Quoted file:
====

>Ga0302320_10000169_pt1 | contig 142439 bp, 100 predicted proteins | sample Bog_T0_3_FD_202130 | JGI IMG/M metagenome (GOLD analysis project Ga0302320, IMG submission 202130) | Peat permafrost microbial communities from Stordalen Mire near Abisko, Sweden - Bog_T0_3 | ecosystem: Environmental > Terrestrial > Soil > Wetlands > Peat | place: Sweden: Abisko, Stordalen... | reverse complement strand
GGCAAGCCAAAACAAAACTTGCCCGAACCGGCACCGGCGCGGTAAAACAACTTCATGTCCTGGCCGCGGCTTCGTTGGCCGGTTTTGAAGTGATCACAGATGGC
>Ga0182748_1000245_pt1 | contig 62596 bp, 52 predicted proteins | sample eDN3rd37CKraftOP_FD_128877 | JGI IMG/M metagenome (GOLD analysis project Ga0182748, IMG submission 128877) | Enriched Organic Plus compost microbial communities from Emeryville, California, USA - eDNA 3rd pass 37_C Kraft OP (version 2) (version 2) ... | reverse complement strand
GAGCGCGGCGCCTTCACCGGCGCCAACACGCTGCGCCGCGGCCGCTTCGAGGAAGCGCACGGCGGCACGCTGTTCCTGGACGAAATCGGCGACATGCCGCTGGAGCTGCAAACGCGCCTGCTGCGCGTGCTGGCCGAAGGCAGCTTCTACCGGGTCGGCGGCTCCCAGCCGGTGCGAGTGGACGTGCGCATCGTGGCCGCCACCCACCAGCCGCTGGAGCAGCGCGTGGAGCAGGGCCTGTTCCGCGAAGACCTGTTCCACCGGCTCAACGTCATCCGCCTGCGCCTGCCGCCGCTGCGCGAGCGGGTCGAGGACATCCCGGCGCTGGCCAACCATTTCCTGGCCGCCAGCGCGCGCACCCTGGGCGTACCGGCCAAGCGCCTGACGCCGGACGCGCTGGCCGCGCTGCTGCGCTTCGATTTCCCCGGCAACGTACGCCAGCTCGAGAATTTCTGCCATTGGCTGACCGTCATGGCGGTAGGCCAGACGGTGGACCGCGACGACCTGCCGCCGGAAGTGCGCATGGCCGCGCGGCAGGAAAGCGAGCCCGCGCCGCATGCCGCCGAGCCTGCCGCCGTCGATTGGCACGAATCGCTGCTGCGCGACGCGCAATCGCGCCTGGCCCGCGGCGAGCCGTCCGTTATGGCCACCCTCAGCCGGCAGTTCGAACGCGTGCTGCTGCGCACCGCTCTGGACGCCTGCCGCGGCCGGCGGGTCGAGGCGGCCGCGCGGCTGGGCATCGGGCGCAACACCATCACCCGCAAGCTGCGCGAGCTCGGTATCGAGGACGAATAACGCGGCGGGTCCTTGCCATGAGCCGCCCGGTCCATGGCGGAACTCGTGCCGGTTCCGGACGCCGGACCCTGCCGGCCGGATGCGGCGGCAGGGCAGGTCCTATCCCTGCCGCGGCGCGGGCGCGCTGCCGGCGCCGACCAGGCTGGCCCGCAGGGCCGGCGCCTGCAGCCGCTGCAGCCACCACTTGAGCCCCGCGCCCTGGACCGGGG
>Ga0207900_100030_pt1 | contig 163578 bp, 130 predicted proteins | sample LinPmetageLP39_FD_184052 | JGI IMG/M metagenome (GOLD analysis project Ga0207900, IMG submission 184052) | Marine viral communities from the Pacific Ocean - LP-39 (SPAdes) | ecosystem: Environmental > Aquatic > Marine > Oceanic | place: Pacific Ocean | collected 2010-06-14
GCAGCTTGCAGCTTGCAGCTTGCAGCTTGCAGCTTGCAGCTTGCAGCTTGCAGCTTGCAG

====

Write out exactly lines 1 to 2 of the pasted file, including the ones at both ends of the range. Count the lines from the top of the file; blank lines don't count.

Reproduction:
>Ga0302320_10000169_pt1 | contig 142439 bp, 100 predicted proteins | sample Bog_T0_3_FD_202130 | JGI IMG/M metagenome (GOLD analysis project Ga0302320, IMG submission 202130) | Peat permafrost microbial communities from Stordalen Mire near Abisko, Sweden - Bog_T0_3 | ecosystem: Environmental > Terrestrial > Soil > Wetlands > Peat | place: Sweden: Abisko, Stordalen... | reverse complement strand
GGCAAGCCAAAACAAAACTTGCCCGAACCGGCACCGGCGCGGTAAAACAACTTCATGTCCTGGCCGCGGCTTCGTTGGCCGGTTTTGAAGTGATCACAGATGGC